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THE RISE AND FALL OF ENVIRONMENTAL EXPERTISE 163 reduction in rainfall, could reduce available water supplies by 50 percent in the drier states of the U.S. Southwest. Finally, although many environments have damaged in the past, there is still time to rehabilitate many of them, including the Everglades and the Chesapeake Bay. It will take our best team efforts to bring these wonderful places back, yet we must because we depend on them economically and culturally and because they are natural wonders. There will be a host of new public works actions needed to correct non-point-source problems and delicate freshwater-saltwater imbalances and to restore the natural hydropenod essential to a balanced fishery. There are exciting and challenging opportunities for engineers in con- serving natural resources, but it is equally important to ensure that these solutions are usable and used. Let us examine for a moment the unrecep- tive atmosphere in which these brilliant and practical new discoveries will struggle to live. First, problem definition is often a major drawback to progress. There are usually deficient or conflicting scientific data defining the problem. The public often disagrees about the causes of problems and the priorities for solutions. This is not surprising because scientists also often disagree, both on sources and fates of contaminants in the environment, and on political aspects of the issues as welt Second, appropriate solutions may elude us because the regulatory system and the market often do not encourage them. For example, we require advanced waste treatment of domestic waste at about 50 percent higher cost than the usual secondary treatment when discharged into a eutrophic water body. Right next to this "gold-plated pipe" is a storm water ditch carrying the equivalent of raw sewage. This water has received absolutely no treatment. Third, some of the toughest environmental issues-ozone pollution from automobiles, climate change, eutrophication of water bodies, and loss of natural habitat due to the growing market for vacation homes are the consequences of large-scale cultural patterns, the summed effects of millions of people making individual decisions. It is easy for people to rally around a common enemy "the smokestack," but ask them to separate their garbage or stop fertilizing their lawn and the commitment to environmental quality becomes less important. Fourth, there Is a common tendency to rely on "high-tech" solutions and use "low-tech" human beings to implement them. Three Mile Island, Bhopal, and Chernobyl all come to mind. This problem has arisen so often that a whole new discipline, "human engineering," has developed to cope with it. Let us not forget that even with a computerized cockpit, experienced pilots still forget to set flaps. Human frailties are here to stay, and design must involve an understanding of human behavior.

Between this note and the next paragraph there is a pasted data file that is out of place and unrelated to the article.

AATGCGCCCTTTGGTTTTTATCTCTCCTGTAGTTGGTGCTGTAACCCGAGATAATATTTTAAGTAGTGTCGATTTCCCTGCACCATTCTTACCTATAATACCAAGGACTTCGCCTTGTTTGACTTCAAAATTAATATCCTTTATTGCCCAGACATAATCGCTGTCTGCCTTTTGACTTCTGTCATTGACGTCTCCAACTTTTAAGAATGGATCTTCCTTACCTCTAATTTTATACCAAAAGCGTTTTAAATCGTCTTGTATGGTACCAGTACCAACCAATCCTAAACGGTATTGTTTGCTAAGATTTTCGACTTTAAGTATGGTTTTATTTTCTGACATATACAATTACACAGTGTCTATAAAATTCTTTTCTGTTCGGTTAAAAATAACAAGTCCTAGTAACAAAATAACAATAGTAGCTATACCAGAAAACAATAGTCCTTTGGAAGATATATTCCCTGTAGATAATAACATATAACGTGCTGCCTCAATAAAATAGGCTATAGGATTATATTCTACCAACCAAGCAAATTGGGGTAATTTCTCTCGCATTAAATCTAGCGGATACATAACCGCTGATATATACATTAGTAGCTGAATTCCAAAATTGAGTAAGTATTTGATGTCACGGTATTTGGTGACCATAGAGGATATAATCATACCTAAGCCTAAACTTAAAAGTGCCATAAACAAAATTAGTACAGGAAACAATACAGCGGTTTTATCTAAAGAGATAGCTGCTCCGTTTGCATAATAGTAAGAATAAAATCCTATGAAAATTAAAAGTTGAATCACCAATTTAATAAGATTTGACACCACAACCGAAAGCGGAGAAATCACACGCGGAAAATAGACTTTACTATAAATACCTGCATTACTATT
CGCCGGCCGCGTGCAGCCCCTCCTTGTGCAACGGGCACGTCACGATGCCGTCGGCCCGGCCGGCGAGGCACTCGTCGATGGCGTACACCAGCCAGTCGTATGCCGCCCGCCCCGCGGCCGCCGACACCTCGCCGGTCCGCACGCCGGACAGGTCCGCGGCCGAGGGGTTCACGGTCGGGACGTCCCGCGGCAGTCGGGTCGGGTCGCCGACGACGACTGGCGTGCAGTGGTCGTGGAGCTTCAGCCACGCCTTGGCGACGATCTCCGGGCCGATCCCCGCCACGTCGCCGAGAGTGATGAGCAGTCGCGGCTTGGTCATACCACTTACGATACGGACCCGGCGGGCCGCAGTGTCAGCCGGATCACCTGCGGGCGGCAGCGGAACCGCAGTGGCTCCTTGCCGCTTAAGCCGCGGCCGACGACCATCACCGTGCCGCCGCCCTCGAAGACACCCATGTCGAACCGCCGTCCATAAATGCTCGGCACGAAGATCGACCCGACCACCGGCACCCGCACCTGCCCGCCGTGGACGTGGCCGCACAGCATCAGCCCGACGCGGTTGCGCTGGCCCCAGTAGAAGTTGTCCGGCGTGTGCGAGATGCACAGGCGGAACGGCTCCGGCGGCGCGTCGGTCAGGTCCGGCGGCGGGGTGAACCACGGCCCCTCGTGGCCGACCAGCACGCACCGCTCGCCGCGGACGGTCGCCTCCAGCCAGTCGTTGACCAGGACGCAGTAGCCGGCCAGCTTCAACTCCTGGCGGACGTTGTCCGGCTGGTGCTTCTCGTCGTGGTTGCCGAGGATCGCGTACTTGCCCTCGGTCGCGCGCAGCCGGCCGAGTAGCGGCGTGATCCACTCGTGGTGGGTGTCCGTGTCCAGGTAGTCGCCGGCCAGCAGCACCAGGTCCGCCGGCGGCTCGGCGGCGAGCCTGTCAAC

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164 VICTORIA I TSCHINKE:L Fifth, the regulatory system was largely designed around the outmoded concept of treatment after process completion, rather than avoidance and reuse. This has been a more practical approach for the regulator and keeps government out of the internal workings of the regulated community. It does not encourage the modern approach, which by its nature is highly individualized by location, so that each plan is suited to the individual sensitivites of each natural system. Last, despite a centralized approach to pollution control, one that is highly structured and legalistic, the United States is moving more and more toward negotiated decision making. Still another new profession, the environmental mediator, has leaped into the fray. THE REAL WORLD OF DECISIONS Many times I have heard competent industrial managers say that they are frustrated by expensive regulations which they feel are irrelevant or by local citizens who fail to distinguish between a real risk and what is merely a fear. These managers feel betrayed by local and regional governments that feel compelled to add their own burden of regulation because, somehow, the state and federal governments are not doing their job. Local regulations often conflict with the national approach. This situation is a natural consequence of our lack of hard data and the mistaken demand on all sides for clearly articulated rules so that all parties can tell what is expected of the regulated party. The sheer volume and conflict among all the rules make that clarity a chimera. As a result of this complex regulatory structure and the public's contin- ued distrust, many of the real decisions are actually being made locally with a far broader agenda than that normally encompassed by the regulatory approach. Some people call this the "let's make a deal" approach State and local authorities need to take advantage of this approach to encourage regional solutions to- environmental problems, solutions tailored to the en- vironmental needs of each area and to the causes of those problems. The Washington establishment will not always like this devolution of authority. Although there are many examples of this regulatory approach around the country, I will discuss two that I have participated in. The first concerns a phosphate mining and chemical plant operated by Occidental Chemical Corporation at White Springs, Florida. The company owns mineral rights along the Suwannee River and for several miles inland. In 1984, new management at the plant became frustrated by the constant litigation surrounding every change contemplated. Planning expansion became im- possible because of regulatory uncertainties and mounting public concern. The company decided to open a dialogue with concerned agencies and environmental groups. Although not every issue has been settled, certain